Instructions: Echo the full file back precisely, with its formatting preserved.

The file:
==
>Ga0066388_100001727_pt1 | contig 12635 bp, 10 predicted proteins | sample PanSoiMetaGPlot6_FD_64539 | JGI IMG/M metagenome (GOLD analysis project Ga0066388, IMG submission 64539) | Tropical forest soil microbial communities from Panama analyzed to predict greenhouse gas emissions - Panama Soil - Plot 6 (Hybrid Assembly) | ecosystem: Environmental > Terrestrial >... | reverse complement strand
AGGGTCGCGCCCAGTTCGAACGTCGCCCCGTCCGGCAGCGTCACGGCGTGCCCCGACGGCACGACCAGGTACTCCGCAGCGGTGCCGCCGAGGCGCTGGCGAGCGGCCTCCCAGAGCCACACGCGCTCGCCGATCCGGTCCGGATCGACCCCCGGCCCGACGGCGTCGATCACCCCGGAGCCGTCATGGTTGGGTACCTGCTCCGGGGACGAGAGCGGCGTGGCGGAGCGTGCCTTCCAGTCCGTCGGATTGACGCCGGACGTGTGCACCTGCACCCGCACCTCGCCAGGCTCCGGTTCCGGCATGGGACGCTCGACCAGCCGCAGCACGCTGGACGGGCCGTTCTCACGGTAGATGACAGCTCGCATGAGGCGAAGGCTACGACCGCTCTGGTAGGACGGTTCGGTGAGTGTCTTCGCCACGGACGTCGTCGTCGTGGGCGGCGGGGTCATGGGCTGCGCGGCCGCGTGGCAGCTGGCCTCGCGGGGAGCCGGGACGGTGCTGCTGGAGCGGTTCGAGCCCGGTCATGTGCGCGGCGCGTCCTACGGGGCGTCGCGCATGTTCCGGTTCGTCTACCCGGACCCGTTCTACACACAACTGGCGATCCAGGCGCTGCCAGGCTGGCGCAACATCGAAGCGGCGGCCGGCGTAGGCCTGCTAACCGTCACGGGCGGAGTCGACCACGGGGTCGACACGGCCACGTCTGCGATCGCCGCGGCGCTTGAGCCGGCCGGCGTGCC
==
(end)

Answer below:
>Ga0066388_100001727_pt1 | contig 12635 bp, 10 predicted proteins | sample PanSoiMetaGPlot6_FD_64539 | JGI IMG/M metagenome (GOLD analysis project Ga0066388, IMG submission 64539) | Tropical forest soil microbial communities from Panama analyzed to predict greenhouse gas emissions - Panama Soil - Plot 6 (Hybrid Assembly) | ecosystem: Environmental > Terrestrial >... | reverse complement strand
AGGGTCGCGCCCAGTTCGAACGTCGCCCCGTCCGGCAGCGTCACGGCGTGCCCCGACGGCACGACCAGGTACTCCGCAGCGGTGCCGCCGAGGCGCTGGCGAGCGGCCTCCCAGAGCCACACGCGCTCGCCGATCCGGTCCGGATCGACCCCCGGCCCGACGGCGTCGATCACCCCGGAGCCGTCATGGTTGGGTACCTGCTCCGGGGACGAGAGCGGCGTGGCGGAGCGTGCCTTCCAGTCCGTCGGATTGACGCCGGACGTGTGCACCTGCACCCGCACCTCGCCAGGCTCCGGTTCCGGCATGGGACGCTCGACCAGCCGCAGCACGCTGGACGGGCCGTTCTCACGGTAGATGACAGCTCGCATGAGGCGAAGGCTACGACCGCTCTGGTAGGACGGTTCGGTGAGTGTCTTCGCCACGGACGTCGTCGTCGTGGGCGGCGGGGTCATGGGCTGCGCGGCCGCGTGGCAGCTGGCCTCGCGGGGAGCCGGGACGGTGCTGCTGGAGCGGTTCGAGCCCGGTCATGTGCGCGGCGCGTCCTACGGGGCGTCGCGCATGTTCCGGTTCGTCTACCCGGACCCGTTCTACACACAACTGGCGATCCAGGCGCTGCCAGGCTGGCGCAACATCGAAGCGGCGGCCGGCGTAGGCCTGCTAACCGTCACGGGCGGAGTCGACCACGGGGTCGACACGGCCACGTCTGCGATCGCCGCGGCGCTTGAGCCGGCCGGCGTGCC